… you’re walking home and you can’t shake the feeling that that guy — there! in the orange beanie, him! — is like, following you from a distance…
Teenage Chris’ psyche is like a jigsaw puzzle scattered on the floor. Some memory pieces are seemingly irretrievably lost behind the sofa, while others can be deduced from the surrounding picture: a life picture revealed to be akin to a Munch painting. The audience, alongside his doctors, solve step-by-step what sequence of events led to pivotal moment where the jigsaw was dropped and shattered – his descent into psychosis – and if the pieces can ever be slotted back into place.
Throughout Tom Gould’s original play Section Two, there is constant flickering between two alternating hemispheres telling stories running parallel to one another. One is set in a numbing in-patient psychiatric ward, which feels more like a high-surveillance prison than a sanctuary of healing. Here, he falls into both heartwarming friendship and chilling life-threatening situations. The other nostalgically portrays his homosexual first love blossoming with Frankie (Max Penrose), alongside the gradual crumbling of his mental health. This parallel story of flashbacks eventually catches up with the other, revealing the breaking point which landed in Chris (Cameron Forbes) being ‘sectioned’ under the Mental Health Act. These two timelines are riddled with contrasts. The tense exchange of interview-like questions of first dates at coffee shops, juxtaposed with the one-sided interviewing by psychiatrists; the awkwardness of first-time sex on a familiar childhood bed, juxtaposed with the sterile white bed where privacy is but a distant memory; freshly hatched stomach butterflies of adolescent romance juxtaposed with blaring panic alarms set off in hospital; innocent chitchat about favourite beers juxtaposed with a cacophony of murderous voices and intrusive thoughts urging him towards suicide.
Yet with these contrasts also comes a balance between despair and hope. The appropriately named Doctor Frost’s (Joseph Byrne) disrespectful, unsympathetic attitude does little to spur on Chris’ progress, but thankfully the far kinder nurse Joan (Harriet Thomas) redeems confidence in the NHS. Bringing laughter back into his days is Emmie (Abby Ferraro), a cheerful eating disorder patient nearing her release. Ferraro’s performance had particular resonance. This prospect that recovery is possible shines a ray of hope into Chris’ life, although the question of rebound patients is left open.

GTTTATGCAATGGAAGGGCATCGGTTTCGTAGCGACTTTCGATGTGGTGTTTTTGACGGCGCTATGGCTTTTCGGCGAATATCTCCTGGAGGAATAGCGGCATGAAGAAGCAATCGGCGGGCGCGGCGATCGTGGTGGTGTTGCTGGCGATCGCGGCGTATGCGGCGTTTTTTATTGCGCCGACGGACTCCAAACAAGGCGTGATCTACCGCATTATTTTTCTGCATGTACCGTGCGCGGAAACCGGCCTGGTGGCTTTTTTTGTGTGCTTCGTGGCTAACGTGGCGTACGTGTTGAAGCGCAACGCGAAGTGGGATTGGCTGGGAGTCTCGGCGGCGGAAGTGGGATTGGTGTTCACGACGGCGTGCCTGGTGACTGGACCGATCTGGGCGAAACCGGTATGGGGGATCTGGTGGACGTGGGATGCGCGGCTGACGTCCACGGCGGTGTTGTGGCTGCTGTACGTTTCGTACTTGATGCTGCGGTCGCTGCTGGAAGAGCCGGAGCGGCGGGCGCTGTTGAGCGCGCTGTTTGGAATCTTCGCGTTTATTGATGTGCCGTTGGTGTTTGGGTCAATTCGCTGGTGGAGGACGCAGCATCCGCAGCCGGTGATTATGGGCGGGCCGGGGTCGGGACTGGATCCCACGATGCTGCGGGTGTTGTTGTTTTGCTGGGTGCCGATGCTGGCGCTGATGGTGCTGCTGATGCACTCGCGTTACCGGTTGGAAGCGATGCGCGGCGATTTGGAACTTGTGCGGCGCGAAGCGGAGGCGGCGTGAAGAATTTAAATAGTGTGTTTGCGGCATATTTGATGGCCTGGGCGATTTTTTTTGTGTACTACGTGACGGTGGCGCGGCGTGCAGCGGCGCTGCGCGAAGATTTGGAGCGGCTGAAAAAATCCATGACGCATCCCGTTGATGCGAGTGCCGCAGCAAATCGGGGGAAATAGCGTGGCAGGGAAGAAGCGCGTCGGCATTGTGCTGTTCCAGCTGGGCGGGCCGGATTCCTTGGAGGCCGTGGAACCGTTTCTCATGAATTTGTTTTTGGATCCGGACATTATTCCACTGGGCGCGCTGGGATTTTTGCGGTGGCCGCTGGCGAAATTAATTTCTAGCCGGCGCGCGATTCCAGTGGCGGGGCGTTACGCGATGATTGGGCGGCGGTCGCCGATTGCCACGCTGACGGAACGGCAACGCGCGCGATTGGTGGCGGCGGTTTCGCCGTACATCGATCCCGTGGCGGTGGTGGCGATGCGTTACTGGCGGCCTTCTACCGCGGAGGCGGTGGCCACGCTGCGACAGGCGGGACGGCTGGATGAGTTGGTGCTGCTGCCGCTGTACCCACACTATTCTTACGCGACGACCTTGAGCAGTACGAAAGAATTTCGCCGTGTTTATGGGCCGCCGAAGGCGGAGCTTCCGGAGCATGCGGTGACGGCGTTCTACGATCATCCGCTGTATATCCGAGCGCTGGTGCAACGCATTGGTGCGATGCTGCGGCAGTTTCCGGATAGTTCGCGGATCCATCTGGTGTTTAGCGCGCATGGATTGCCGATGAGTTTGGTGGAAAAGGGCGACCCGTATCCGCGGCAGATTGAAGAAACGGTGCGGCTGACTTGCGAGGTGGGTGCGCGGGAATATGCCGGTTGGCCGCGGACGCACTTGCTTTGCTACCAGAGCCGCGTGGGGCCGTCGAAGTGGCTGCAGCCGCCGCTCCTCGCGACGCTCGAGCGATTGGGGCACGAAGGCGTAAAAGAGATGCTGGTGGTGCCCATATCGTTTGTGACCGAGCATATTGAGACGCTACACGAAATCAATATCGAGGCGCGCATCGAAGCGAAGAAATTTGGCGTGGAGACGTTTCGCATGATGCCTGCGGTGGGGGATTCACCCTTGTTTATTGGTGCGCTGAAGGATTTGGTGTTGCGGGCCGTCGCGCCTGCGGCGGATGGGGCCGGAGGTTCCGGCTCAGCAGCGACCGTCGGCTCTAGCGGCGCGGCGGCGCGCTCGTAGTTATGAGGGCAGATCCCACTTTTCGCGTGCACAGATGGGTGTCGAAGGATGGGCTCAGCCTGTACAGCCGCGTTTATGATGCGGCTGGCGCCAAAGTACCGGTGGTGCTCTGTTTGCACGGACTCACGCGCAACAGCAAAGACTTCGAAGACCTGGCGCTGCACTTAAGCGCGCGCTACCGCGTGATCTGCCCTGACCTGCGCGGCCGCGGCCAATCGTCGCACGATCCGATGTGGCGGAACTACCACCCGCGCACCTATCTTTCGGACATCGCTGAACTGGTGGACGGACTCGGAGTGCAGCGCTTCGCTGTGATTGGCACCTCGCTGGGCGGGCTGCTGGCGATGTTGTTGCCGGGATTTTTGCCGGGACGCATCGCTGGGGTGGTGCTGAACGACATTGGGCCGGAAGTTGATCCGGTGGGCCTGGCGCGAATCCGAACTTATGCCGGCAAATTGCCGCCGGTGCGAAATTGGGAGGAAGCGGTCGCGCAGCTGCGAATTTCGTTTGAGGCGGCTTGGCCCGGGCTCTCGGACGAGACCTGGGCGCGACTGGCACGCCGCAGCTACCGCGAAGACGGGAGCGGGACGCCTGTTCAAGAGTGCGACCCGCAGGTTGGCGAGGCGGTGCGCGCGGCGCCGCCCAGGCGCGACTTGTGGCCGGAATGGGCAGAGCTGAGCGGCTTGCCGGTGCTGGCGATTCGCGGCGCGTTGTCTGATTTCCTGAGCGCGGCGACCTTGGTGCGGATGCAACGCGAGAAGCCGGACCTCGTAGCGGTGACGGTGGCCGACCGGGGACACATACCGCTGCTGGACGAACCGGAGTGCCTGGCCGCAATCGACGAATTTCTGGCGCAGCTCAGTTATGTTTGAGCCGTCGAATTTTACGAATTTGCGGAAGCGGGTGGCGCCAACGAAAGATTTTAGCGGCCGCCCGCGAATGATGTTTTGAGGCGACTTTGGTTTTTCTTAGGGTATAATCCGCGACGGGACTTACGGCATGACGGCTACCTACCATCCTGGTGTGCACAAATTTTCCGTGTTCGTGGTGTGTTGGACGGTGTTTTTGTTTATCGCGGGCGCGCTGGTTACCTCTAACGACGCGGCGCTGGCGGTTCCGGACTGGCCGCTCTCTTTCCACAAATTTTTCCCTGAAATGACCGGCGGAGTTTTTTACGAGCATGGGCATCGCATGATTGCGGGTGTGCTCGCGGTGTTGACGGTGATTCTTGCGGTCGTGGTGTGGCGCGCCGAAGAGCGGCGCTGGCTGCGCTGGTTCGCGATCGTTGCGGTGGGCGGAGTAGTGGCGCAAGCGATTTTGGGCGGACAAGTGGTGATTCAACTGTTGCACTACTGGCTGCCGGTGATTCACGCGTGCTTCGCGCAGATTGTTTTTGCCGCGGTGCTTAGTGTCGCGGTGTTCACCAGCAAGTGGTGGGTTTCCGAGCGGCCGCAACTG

At the forefront of the play, although implicitly, is the issue of societal attitudes towards abnormality, both mental and sexual. Frankie, upon coming “out of the closet” to his mother, is met with hostility; but Chris’ mental illness is met with similar wariness by Frankie. Essentially, coming “out of the closet”, either with homosexuality or mental health issues, to friends and family can throw similar obstacles in your path. Homosexuality was until relatively recently condemned as itself a mental illness; and much like using “gay” as an insult, “psycho” is used daily without a thought to its potential for offence.
Addressing mental illness in a realist, gritty manner, Section Two is much needed. With the sweeping under the mat with a cocktail of antidepressants and anti-psychotics, and the keeping behind clinics’ closed doors, it begs the question of whether we are healing mentally ill people or shielding society from them. This is especially during a time of cuts to mental health services, and with the dramatic prevalence of mental health problems as both a cause and consequence of homelessness.
Artistic creations like this are crucial for re-humanising those with severe mental health problems. Despite the welcomed recent publicity on supporting mental health, the focus is mainly on the more common disorders: depression and anxiety. Given the tendency to oversimplify mental illness, I was impressed by how Section Two insightfully pins down the internally coherent, yet externally incoherent, system in the heads of those suffering from psychosis.